Turbulent politics and a poor economic structure left Hungary vulnerable to the 2008 recession. The global economic crisis would prove too detrimental for the Hungarian economy and it broke Forint’s poorly-retained power and stability.
Prime Minister Viktor Orban returned to the premiership in 2010. This time, however, he brought with him a supermajority.
The alliance of Fidesz, Orban’s political party, and the Christian Democrats positioned the administration in a manner that would allow for dramatic shifts within various public policies. Little time was wasted before crafting a new constitution.
Unapologetically, Orban turned to the east in search of a template for stability: places such as Azerbaijan, Singapore, and even China. With this shift, fundamental principles adherent to a healthy democratic system were discarded. The dance between liberty and stability is a dangerous one, and in the end, with each misstep the individual is punished.
“A lot of people expected big changes from Fidesz,” said Csaba Csapo. “Now they are disappointed with what is being delivered. Many fear it is moving toward a much less democratic future.”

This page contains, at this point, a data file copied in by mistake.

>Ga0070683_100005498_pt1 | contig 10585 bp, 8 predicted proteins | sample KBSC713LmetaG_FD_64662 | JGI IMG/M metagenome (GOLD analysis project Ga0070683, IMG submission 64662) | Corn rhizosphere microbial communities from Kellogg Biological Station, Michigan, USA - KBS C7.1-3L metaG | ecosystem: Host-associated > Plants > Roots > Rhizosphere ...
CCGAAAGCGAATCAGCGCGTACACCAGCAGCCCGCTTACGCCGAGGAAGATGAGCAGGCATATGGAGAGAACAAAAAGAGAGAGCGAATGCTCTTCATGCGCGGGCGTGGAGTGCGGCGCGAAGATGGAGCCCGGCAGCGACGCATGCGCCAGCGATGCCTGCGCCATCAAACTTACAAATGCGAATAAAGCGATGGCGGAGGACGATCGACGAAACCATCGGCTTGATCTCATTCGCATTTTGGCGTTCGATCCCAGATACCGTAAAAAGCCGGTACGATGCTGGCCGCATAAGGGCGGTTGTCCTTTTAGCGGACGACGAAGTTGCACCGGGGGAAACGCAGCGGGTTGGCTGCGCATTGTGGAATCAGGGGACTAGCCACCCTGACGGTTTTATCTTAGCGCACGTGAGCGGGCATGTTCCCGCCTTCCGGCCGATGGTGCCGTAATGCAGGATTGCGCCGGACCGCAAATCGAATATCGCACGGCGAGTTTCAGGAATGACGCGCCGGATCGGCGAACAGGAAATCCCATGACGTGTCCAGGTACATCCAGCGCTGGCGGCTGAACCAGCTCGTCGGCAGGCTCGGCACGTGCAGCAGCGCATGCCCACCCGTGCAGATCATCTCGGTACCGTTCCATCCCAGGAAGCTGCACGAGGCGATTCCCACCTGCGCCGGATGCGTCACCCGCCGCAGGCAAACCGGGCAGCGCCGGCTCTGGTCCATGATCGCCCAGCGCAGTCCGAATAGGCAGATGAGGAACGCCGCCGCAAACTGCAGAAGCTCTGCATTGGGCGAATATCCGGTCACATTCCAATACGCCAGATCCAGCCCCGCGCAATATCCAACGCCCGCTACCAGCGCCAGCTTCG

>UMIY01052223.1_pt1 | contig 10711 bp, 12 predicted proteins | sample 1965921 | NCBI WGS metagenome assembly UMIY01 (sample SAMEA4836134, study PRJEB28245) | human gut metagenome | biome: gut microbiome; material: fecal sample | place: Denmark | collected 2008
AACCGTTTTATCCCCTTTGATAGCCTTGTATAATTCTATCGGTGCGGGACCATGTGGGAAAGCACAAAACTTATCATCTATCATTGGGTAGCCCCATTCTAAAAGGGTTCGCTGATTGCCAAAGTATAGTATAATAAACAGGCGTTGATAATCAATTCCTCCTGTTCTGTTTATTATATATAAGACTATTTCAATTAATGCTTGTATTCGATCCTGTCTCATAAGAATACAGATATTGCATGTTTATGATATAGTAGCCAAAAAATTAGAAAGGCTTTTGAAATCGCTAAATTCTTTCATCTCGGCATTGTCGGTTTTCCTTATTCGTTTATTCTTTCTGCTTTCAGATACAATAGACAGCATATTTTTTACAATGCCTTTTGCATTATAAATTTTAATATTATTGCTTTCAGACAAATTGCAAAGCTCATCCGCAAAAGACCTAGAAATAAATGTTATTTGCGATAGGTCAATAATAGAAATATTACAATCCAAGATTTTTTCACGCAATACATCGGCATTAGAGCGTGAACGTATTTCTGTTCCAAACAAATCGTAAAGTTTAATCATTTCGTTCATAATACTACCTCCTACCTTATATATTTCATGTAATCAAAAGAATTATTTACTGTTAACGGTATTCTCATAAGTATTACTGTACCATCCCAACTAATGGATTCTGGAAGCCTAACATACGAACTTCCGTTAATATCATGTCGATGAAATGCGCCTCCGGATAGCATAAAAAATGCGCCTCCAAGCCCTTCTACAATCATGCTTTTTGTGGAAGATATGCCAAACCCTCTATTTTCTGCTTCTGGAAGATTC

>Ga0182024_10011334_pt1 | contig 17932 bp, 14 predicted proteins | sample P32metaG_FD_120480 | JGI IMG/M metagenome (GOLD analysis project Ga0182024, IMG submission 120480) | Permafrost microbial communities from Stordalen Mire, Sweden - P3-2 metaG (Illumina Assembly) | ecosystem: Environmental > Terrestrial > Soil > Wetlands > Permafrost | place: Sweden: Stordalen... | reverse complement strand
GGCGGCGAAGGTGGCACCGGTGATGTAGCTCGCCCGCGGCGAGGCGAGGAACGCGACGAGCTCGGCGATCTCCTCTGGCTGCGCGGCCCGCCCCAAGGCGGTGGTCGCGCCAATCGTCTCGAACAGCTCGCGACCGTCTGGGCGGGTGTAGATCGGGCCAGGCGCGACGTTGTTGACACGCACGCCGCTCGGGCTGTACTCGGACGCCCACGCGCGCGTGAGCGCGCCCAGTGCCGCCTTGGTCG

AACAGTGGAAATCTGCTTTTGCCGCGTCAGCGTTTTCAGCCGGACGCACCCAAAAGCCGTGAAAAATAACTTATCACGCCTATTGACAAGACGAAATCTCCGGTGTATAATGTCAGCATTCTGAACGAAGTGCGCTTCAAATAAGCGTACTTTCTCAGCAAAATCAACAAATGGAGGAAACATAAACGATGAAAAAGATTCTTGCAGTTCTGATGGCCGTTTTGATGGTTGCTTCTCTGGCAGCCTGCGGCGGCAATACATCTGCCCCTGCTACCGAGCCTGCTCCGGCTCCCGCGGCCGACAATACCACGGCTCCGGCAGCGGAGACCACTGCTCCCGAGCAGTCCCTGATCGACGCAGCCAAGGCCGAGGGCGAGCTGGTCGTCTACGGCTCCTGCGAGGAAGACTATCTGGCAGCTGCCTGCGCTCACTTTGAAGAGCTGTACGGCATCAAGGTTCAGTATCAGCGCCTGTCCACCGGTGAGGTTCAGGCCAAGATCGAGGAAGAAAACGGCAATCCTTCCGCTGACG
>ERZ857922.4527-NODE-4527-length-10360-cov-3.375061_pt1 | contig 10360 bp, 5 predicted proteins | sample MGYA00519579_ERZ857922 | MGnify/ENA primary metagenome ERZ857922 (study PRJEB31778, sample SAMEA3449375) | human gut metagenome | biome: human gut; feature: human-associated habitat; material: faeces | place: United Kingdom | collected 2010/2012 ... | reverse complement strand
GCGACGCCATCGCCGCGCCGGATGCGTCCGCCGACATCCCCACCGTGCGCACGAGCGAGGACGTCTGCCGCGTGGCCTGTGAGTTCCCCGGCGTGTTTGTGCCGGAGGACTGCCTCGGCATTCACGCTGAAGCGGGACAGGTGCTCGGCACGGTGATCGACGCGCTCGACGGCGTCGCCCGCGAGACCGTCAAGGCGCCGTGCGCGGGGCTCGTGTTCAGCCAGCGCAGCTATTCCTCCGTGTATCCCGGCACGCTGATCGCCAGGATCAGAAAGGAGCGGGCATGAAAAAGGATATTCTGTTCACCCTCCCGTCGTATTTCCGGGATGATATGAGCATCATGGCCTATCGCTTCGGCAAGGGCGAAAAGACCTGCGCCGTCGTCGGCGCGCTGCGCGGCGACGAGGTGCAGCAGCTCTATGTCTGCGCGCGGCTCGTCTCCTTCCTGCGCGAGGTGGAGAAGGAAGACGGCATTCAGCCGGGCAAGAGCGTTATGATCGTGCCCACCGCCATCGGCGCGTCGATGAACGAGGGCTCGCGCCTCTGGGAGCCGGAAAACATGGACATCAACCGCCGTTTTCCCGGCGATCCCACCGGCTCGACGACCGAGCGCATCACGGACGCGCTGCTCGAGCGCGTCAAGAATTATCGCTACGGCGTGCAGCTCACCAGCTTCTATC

In an attempt to improve individual quality of life issues as well as improving the staggering Gross Domestic Product (GDP), the administration has adopted several drastic economic policies. Although there has been modest growth within the GDP, tax policies have deterred foreign investments and have had a lasting impact on an individual’s buying power.
Therefore, the dance continues. With each step, necessary ingredients to a healthy democracy are removed.
While adhering to the belief of majority rule, the supermajority has neglected the necessity of minority rights. These rights are demonstrated through equality of all persons. The September 8, 2014, raid of several Non-Government Organizations in Budapest is a clear retreat from this principle.
The supermajority has also proved that the need for compromise is removed as policies are pushed through or, in this case, new constitutions and amendments are drafted.